Showing posts with label dmaa lawyer. Show all posts
Showing posts with label dmaa lawyer. Show all posts

Saturday, September 21, 2013

GE Pharma Announces Recall of Creafuse Powder

Ge Pharma, LLC of North Haven, CT is recalling Creafuse Powder Grape Lot# GE4568 and Creafuse Powder Fruit Punch Lot #GE4570, packaged in a white, 600 gram container with an expiration date of 2/2015 because it contains 1,3 dimethylamylamine (DMAA).
DMAA is commonly used as a stimulant, pre-workout, and weight loss ingredient in dietary supplement products. The Food and Drug Administration (FDA) has warned that DMAA is potentially dangerous to health. Ingestion of DMAA can elevate blood pressure and lead to cardiovascular problems. A number of adverse effects associated with DMAA containing dietary supplements have been reported to the FDA. The FDA has also warned that DMAA is not a dietary ingredient and thus, is not Dietary Supplement Health and Education Act (DSHEA) compliant.
The product was distributed nationwide and was sold via telephone and email. There have been no reports of adverse events associated with these products to date.
No other products distributed by Ge Pharma LLC are subject to recall.

Wednesday, September 26, 2012

September, 2012 DMAA News

The US Food and Drug Administration (FDA) has issued another warning letter for DMAA, with Irvine, CA-based Regeneca receiving the letter for its RegeneSlim product.

Tuesday, May 08, 2012

DMAA News for May 8, 2012: GNC, Vitamin Shoppe Keep DMAA Products in Stores

From CNBC:

Ten days after the FDA sent warning letters to manufacturers of supplements with DMAA in it, the nation’s largest supplement retailers still have the product on the shelves

 Although companies have insisted that DMAA is a product that exists in nature (from the geranium plant), the FDA has challenged that assertion. Since DMAA wasn’t previously approved as a supplement, it would technically be considered a drug and therefore be subjected to more stringent oversight. Dietary supplements do not have to be approved before hitting the market. Those that are considered drugs cannot be sold before receiving FDA approval. While the FDA said in its warning letters that the safety record of DMAA is not clear, Vitamin Shoppe and GNC seem to be making the bet that DMAA is in fact safe.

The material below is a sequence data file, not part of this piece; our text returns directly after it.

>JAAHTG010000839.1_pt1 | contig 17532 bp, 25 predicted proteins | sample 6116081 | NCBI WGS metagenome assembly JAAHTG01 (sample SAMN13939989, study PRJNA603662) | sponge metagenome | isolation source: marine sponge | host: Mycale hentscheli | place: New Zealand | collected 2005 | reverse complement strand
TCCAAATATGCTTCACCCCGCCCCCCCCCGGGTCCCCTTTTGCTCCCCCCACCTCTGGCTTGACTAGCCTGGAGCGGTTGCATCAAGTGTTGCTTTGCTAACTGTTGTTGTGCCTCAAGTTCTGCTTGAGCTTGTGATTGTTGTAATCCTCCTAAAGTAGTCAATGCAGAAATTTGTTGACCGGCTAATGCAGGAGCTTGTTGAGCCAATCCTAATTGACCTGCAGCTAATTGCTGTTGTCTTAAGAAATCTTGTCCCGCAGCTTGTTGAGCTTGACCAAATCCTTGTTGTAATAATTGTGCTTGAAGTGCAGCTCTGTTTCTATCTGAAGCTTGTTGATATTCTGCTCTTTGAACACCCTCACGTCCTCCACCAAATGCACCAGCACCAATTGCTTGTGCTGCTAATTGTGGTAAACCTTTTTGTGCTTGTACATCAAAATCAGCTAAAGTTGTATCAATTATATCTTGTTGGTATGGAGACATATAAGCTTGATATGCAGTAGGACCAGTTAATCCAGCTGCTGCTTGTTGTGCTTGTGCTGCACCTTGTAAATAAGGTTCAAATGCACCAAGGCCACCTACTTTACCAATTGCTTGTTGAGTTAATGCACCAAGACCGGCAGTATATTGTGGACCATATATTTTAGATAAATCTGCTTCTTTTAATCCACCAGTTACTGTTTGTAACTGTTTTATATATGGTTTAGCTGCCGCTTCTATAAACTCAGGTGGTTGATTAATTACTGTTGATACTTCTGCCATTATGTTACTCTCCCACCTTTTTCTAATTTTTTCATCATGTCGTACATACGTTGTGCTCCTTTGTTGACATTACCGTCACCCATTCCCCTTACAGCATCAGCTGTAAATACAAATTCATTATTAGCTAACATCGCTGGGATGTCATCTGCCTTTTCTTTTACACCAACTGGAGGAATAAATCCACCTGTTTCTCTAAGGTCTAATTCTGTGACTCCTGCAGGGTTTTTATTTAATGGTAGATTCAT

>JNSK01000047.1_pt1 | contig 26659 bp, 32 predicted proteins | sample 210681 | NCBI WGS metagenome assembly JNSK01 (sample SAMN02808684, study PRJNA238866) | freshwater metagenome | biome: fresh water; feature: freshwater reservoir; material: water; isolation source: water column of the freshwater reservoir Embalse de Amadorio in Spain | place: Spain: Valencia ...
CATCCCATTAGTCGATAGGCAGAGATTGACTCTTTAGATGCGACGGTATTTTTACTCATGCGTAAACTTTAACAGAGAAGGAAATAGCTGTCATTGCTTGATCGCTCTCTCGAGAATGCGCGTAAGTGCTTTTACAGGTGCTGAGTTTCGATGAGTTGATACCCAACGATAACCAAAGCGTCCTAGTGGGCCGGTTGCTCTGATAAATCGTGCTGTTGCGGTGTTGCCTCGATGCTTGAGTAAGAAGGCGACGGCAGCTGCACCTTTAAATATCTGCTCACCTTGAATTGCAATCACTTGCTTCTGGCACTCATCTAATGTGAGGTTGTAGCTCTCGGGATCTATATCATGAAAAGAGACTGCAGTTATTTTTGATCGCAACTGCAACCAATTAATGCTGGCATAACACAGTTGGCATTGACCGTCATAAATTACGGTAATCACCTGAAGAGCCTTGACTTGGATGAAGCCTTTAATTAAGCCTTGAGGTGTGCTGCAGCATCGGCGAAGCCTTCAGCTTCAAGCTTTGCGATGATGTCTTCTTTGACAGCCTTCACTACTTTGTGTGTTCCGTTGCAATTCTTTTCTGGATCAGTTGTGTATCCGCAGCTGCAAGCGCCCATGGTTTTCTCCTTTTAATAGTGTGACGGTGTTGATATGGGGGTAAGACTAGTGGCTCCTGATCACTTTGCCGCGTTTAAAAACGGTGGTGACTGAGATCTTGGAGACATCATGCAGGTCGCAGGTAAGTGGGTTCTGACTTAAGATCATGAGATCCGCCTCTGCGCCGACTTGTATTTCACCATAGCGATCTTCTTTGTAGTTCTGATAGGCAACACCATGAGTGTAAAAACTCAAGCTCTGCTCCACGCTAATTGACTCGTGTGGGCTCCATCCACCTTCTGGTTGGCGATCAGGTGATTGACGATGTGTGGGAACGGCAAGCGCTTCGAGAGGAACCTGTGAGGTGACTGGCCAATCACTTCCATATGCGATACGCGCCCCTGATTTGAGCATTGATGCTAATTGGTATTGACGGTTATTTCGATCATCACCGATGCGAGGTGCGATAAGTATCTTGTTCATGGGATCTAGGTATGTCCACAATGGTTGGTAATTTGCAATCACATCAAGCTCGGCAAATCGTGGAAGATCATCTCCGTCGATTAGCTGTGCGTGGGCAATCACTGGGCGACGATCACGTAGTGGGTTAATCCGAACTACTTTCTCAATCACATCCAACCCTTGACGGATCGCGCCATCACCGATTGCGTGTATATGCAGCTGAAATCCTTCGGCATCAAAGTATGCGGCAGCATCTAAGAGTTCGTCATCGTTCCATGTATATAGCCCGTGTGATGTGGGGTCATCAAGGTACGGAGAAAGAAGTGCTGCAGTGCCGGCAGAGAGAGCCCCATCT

The two retailers could potentially get their money back from the manufacturers, but if DMAA is proven to be dangerous, the companies would still have legal exposure

Tuesday, May 01, 2012

May 1, 2012 DMAA News: FDA challenges marketing of DMAA products for lack of safety evidence

The U.S. Food and Drug Administration today issued warning letters to ten manufacturers and distributors of dietary supplements containing dimethylamylamine, more popularly known as DMAA, for marketing products for which evidence of the safety of the product had not been submitted to FDA.
Also referred to as 1,3-dimethylamylamine, methylhexanamine, or geranium extract, the ingredient is in dietary supplements and is often touted as a "natural" stimulant.  
The companies receiving warning letters and their product names are:
 Company Product(s)
 Exclusive SupplementsBiorhythm SSIN Juice
 Fahrenheit NutritionLean Efx
 Gaspari NutritionSpirodex
 iSatori Global Technologies, LLCPWR
 Muscle Warfare, Inc.Napalm
 MuscleMeds Performance TechnologiesCode Red
 Nutrex ResearchHemo Rage Black
Lipo-6 Black Ultra Concentrate
Lipo-6 Black
Lipo-6 Black Hers Ultra Concentrate
Lipo-6 Black Hers 
 SEI PharmaceuticalsMethylHex 4,2 
 SNI LLCNitric Blast
 USP Labs, LLCOxy Elite Pro
"Before marketing products containing DMAA, manufacturers and distributors have a responsibility under the law to provide evidence of the safety of their products. They haven’t done that and that makes the products adulterated," said Daniel Fabricant, Ph.D., Director of FDA’s Dietary Supplement Program.

Specifically, the warning letters cite the companies for marketing products for which a notification had not been submitted for the use of DMAA as a New Dietary Ingredient (NDI). Under current law, dietary supplement manufacturers or distributors who use certain dietary ingredients not marketed in a dietary supplement prior to October 15, 1994, are responsible for notifying the FDA of evidence to support their conclusion that their dietary supplements containing NDIs are safe. Manufacturers or distributors must submit notification at least 75 days before marketing their products. The companies warned today were marketing products for which this requirement had not been met.
The FDA warning letters also advised the companies that the agency is not aware of evidence or history of use to indicate that DMAA is safe. Under the Dietary Supplement Health and Education Act of 1994 (DSHEA), manufacturers, marketers and distributors of dietary supplements are responsible for ensuring that they are marketing a safe product.